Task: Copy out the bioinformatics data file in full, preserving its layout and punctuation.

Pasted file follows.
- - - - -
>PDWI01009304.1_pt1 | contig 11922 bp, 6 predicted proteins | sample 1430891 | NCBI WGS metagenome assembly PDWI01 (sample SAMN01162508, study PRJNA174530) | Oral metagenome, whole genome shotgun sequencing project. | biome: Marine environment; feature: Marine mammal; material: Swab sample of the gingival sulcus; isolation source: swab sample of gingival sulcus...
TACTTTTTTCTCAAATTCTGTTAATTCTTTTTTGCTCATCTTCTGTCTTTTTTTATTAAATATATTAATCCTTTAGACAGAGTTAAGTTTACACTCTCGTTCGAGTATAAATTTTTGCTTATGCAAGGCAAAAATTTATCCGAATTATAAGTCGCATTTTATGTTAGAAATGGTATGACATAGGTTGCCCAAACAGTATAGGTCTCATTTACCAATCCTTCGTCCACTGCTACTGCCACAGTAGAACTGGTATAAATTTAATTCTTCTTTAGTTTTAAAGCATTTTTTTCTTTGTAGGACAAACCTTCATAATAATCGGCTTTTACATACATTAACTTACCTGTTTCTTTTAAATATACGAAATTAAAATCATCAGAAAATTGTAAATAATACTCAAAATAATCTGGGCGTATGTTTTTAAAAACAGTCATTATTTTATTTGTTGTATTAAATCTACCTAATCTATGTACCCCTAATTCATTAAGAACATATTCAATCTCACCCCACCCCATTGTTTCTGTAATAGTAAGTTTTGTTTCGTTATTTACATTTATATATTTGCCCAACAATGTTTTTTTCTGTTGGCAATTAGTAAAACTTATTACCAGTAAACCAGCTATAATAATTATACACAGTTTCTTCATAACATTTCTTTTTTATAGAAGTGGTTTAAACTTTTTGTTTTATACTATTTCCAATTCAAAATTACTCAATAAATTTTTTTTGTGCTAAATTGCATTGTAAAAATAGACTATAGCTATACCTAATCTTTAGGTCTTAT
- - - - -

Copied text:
>PDWI01009304.1_pt1 | contig 11922 bp, 6 predicted proteins | sample 1430891 | NCBI WGS metagenome assembly PDWI01 (sample SAMN01162508, study PRJNA174530) | Oral metagenome, whole genome shotgun sequencing project. | biome: Marine environment; feature: Marine mammal; material: Swab sample of the gingival sulcus; isolation source: swab sample of gingival sulcus...
TACTTTTTTCTCAAATTCTGTTAATTCTTTTTTGCTCATCTTCTGTCTTTTTTTATTAAATATATTAATCCTTTAGACAGAGTTAAGTTTACACTCTCGTTCGAGTATAAATTTTTGCTTATGCAAGGCAAAAATTTATCCGAATTATAAGTCGCATTTTATGTTAGAAATGGTATGACATAGGTTGCCCAAACAGTATAGGTCTCATTTACCAATCCTTCGTCCACTGCTACTGCCACAGTAGAACTGGTATAAATTTAATTCTTCTTTAGTTTTAAAGCATTTTTTTCTTTGTAGGACAAACCTTCATAATAATCGGCTTTTACATACATTAACTTACCTGTTTCTTTTAAATATACGAAATTAAAATCATCAGAAAATTGTAAATAATACTCAAAATAATCTGGGCGTATGTTTTTAAAAACAGTCATTATTTTATTTGTTGTATTAAATCTACCTAATCTATGTACCCCTAATTCATTAAGAACATATTCAATCTCACCCCACCCCATTGTTTCTGTAATAGTAAGTTTTGTTTCGTTATTTACATTTATATATTTGCCCAACAATGTTTTTTTCTGTTGGCAATTAGTAAAACTTATTACCAGTAAACCAGCTATAATAATTATACACAGTTTCTTCATAACATTTCTTTTTTATAGAAGTGGTTTAAACTTTTTGTTTTATACTATTTCCAATTCAAAATTACTCAATAAATTTTTTTTGTGCTAAATTGCATTGTAAAAATAGACTATAGCTATACCTAATCTTTAGGTCTTAT